The Fascinating Process of Crystal Formation

Crystals have captivated people for centuries - but how do they form? Learn about how heat affects crystallization processes and more.

The Fascinating Process of Crystal Formation

Crystals are fascinating and beautiful objects that have captivated people for centuries. But how are they formed? While most processes that produce more orderly results are achieved by applying heat, crystals tend to form at lower temperatures, especially by supercooling. Transformations of any kind can occur quickly or can be very slow. Reconstructive transformations are generally slow and may not occur, even if they should occur.

For example, all diamonds should be converted to graphite (a reconstructive transformation) on the Earth's surface, but they don't. In contrast, dysplasive transformations, such as the conversion of alpha quartz to beta quartz, are instantaneous and reversible. It takes just over 573°C to heat a quartz crystal and turn it into beta quartz. Cool the same crystal and it will turn back to alpha quartz.

Transformations of order disorders, the third type of transformation, occur at different rates depending on how quickly the temperature and sometimes the pressure change. If the exchange rate is fast, no transformation may occur. The piezoelectric property, in which a crystal acquires an electrical charge when squeezed or hit, makes crystals useful in everything from living room speakers to ultrasound scanners. Another interesting element of crystal growth is that there are no restrictions on the size a single crystal can grow.

Atoms that are added to the outside of an existing crystal may be slightly out of place, so that all subsequent atoms are arranged in a different orientation than the domain of the original crystal. At the atomic level, several different structures can separate slightly disoriented parts of a crystal structure, such that a crystal contains domains that have a slightly different atomic orientation. Most minerals found in the natural world are found in crystalline form, and form also plays a role in the role of crystals. Some crystals need heat and water to form, such as quartz, which is one of the best known and most loved types of crystals in existence. The fusion method excels in manufacturing polycrystals, but it can also grow single crystals using techniques such as crystal extraction, the Bridgman method and epitaxy. In addition, the widespread assumption that the atoms of a solid crystal must maintain their relative orientations, regardless of the size of the crystal, left physicists confused to explain how this material contracts when heated.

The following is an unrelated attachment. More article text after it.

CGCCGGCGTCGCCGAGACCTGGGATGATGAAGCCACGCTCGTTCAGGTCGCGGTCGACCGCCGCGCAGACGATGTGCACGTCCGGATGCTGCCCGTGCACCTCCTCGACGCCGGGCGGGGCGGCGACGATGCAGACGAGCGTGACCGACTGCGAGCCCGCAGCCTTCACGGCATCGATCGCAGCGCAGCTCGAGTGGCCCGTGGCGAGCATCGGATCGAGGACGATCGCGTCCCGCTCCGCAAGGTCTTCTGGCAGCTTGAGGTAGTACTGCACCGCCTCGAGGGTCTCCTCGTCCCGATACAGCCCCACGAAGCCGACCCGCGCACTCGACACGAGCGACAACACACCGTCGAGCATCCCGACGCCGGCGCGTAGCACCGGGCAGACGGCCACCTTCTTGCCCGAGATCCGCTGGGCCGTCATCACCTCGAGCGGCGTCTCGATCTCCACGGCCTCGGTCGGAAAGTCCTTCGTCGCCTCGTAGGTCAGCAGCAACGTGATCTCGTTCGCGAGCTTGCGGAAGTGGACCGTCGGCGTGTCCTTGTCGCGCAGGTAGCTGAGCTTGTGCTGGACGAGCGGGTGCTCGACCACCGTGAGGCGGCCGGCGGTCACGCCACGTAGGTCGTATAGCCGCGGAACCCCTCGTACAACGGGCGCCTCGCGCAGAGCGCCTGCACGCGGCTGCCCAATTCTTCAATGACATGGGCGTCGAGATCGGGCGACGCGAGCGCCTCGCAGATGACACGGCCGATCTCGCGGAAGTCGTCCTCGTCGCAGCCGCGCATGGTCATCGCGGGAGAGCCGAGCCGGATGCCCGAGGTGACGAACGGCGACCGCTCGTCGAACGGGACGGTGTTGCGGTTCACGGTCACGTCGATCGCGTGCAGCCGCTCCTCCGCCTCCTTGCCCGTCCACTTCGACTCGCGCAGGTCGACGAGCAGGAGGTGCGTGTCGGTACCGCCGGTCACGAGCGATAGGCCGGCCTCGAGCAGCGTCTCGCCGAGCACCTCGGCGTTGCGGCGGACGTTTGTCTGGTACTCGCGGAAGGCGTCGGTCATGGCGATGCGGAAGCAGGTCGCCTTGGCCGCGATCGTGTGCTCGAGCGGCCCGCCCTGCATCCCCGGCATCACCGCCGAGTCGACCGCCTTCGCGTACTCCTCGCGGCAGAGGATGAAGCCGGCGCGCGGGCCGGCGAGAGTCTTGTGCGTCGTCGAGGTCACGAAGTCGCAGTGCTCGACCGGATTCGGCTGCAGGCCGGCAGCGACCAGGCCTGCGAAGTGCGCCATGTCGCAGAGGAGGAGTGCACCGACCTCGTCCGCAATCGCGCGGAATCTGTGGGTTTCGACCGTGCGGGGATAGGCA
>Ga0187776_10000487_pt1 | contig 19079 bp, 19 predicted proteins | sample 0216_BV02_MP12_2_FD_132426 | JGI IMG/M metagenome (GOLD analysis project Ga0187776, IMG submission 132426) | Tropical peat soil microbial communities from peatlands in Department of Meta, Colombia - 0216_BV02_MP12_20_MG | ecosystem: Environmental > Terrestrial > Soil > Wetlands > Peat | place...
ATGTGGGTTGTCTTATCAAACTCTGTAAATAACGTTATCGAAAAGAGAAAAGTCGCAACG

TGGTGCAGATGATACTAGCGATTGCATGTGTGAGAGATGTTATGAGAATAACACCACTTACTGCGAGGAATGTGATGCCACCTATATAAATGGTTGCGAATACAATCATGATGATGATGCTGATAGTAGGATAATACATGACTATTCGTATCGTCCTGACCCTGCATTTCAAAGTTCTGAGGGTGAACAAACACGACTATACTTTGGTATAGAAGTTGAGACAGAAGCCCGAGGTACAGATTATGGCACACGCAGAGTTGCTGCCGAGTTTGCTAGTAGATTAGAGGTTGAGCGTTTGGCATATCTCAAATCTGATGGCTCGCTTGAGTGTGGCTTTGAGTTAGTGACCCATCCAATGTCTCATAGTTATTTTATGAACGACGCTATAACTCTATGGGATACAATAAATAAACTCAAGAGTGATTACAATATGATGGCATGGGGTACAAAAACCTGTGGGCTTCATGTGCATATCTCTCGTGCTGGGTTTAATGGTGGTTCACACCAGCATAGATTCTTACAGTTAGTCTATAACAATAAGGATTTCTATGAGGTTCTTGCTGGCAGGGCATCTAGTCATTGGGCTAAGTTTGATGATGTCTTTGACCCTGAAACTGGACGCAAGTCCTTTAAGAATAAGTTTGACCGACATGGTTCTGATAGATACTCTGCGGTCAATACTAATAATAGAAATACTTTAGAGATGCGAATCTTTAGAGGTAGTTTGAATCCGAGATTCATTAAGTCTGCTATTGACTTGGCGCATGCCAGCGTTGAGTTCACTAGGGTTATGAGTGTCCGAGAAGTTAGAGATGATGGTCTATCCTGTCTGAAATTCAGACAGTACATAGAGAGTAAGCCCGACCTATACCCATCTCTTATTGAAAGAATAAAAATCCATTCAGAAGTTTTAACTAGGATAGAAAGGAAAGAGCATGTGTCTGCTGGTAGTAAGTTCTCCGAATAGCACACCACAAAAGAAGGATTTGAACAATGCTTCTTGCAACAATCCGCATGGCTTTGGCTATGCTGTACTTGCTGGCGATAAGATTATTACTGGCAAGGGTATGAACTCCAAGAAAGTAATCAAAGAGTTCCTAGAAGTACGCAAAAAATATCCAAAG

In cyclic twins, three or more crystals appear to emanate from a central point, so the different crystalline domains are not parallel but radiate. For those who love the idea that crystals are born from the Earth for millions of years, the crystallization that occurs underground is very exciting. There are many things that can affect the creation of crystals, from the environment to the temperature and the way atoms are organized, which can affect light, different colors and the texture of the crystal. Since the environment in which crystal growth occurs is not a stable place and experiences large fluctuations in temperature, pressure and even the accumulation of chemicals, when a passage is closed and then reopened, new environmental factors can cause a mineral crystal to completely Different start to grow on existing material. Initial crystallization creates small nuclei, many of which continue as centers of crystals during continuous growth. Keep in mind that hornblende is euhedral because it was surrounded by liquid (molten mass) as it crystallized and, as a result, atoms could easily migrate to growing crystal faces.

Two glass faces intersect to form a re-entry angle when they produce an angular concavity that points to the inside of a crystal rather than to the outside (normal).

Maya Mceachern
Maya Mceachern

Proud burrito enthusiast. Freelance web fanatic. Friendly food fan. Extreme travel geek. Subtly charming web junkie.

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